Write About it Wednesday: Rwandan Refugees

“It’s strange how you go from being a person who is away from home to a person with no home at all. The place that is supposed to want you has pushed you out. No other place takes you in. You are unwanted, by everyone. You are a refugee.”

The Land of a Thousand Hills used to house tens of thousands of mountain gorillas. The country was known for its multitude of lakes, national forests and chains of volcanoes. This all became the backdrop of one of the worst massacres of the 20th century as a plane crashed down in 1994, killing President Juvenal Habyarimana. Calls were made throughout Rwanda to incite violence. Death, destruction, and powerless victims remained while others fled. My first impression of Rwanda was the 2004 movie, Hotel Rwanda. I didn’t notice the landscape over my own tears.

Clemantine Wamariya, author of The Girl Who Smiled Beads, wrote about her experience fleeing the Rwandan massacre. People asked questions of her after the movie premiered, but she did not feel they had a right to her pain. This memoir shares the journey of that pain as she travels through several countries, refugee camps, all the way to the United States where she begins to heal. Almost a million Rwandans were killed, and hundreds of thousands raped. The weapon of choice was a machete, a tool that had previously been used to support the economy. The refugees fled to surrounding countries but feared returning after the massacre came to an end. The country is still recovering and relies heavily on foreign aid. The bravery behind this memoir is heroic. It truly puts a face to the Rwandan genocide, even if Clemantine does not agree with that term.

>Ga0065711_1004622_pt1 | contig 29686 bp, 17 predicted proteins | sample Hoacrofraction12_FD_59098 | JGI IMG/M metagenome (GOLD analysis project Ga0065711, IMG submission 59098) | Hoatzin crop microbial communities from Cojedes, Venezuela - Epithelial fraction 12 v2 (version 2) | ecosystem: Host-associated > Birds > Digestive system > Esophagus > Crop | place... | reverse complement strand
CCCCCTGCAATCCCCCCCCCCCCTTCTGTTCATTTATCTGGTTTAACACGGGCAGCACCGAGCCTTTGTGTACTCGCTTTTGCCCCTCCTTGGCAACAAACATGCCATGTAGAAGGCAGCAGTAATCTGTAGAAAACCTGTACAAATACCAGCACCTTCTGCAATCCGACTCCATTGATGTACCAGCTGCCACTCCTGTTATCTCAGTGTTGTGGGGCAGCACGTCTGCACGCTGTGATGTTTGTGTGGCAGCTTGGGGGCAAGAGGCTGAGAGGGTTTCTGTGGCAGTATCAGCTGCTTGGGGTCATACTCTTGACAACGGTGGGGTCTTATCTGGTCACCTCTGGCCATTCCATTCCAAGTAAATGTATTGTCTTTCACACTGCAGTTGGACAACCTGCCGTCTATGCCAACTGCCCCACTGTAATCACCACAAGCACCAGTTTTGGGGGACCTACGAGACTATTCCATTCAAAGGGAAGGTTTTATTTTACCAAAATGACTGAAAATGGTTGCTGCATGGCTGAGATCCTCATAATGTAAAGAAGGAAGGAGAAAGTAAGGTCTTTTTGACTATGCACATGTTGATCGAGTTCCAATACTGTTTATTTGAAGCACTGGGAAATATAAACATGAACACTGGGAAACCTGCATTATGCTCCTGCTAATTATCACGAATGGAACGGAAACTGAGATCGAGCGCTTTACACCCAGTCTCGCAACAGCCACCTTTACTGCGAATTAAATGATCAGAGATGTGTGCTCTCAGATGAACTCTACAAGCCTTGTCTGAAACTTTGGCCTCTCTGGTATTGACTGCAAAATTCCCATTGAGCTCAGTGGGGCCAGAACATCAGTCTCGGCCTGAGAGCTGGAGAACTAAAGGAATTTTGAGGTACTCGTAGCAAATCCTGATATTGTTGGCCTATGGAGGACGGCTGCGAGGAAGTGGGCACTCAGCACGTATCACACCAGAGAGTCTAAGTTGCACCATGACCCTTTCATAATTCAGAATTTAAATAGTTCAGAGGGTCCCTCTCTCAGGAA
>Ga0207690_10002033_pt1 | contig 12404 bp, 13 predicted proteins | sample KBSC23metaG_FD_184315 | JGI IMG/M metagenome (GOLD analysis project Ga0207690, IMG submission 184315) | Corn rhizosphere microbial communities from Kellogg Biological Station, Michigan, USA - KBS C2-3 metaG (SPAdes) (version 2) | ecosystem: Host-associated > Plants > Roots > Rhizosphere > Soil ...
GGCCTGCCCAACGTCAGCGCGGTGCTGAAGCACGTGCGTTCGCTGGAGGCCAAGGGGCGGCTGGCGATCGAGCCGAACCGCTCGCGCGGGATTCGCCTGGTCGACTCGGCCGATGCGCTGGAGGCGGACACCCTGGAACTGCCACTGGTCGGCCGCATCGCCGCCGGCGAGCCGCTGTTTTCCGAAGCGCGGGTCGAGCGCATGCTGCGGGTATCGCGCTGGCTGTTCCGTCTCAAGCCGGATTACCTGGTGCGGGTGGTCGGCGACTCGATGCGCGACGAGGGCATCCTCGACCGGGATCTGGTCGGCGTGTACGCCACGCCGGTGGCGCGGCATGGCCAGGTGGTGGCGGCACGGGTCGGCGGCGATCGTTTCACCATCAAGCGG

The actual writing was a bit faulty due to repetition. Also, her appearance on Oprah would have been better towards the middle of the book once we know Clemantine, instead of the appearance setting the tone for the book. Her perspective feels like the minority of refugees because the opportunities she was blessed with allowed her to receive a private school education then acceptance into Yale University. I would like to take the fresh perspective of this memoir and compare it to other refugees who returned to Rwanda after the crisis.  There are many complaints that the book is whining about her circumstance, but wouldn’t you? Have you slept on dirt, had bugs climb into your skin, been forced to give up all your possessions, and had no contact with your family to know if they are dead or alive for many years? I think the complaints aid the belief that the world is smaller when you are young. You have fewer wants and needs but the loss of them seems larger. I do wonder how her family felt of her portrayal of them, especially her sister Claire. It would be interesting to see the family reunited after the release of the book to discuss their diverse perspectives on the events.

Overall, this wasn’t a five-star read but it made me THINK. It made me really think. Honestly, isn’t that a reason to read?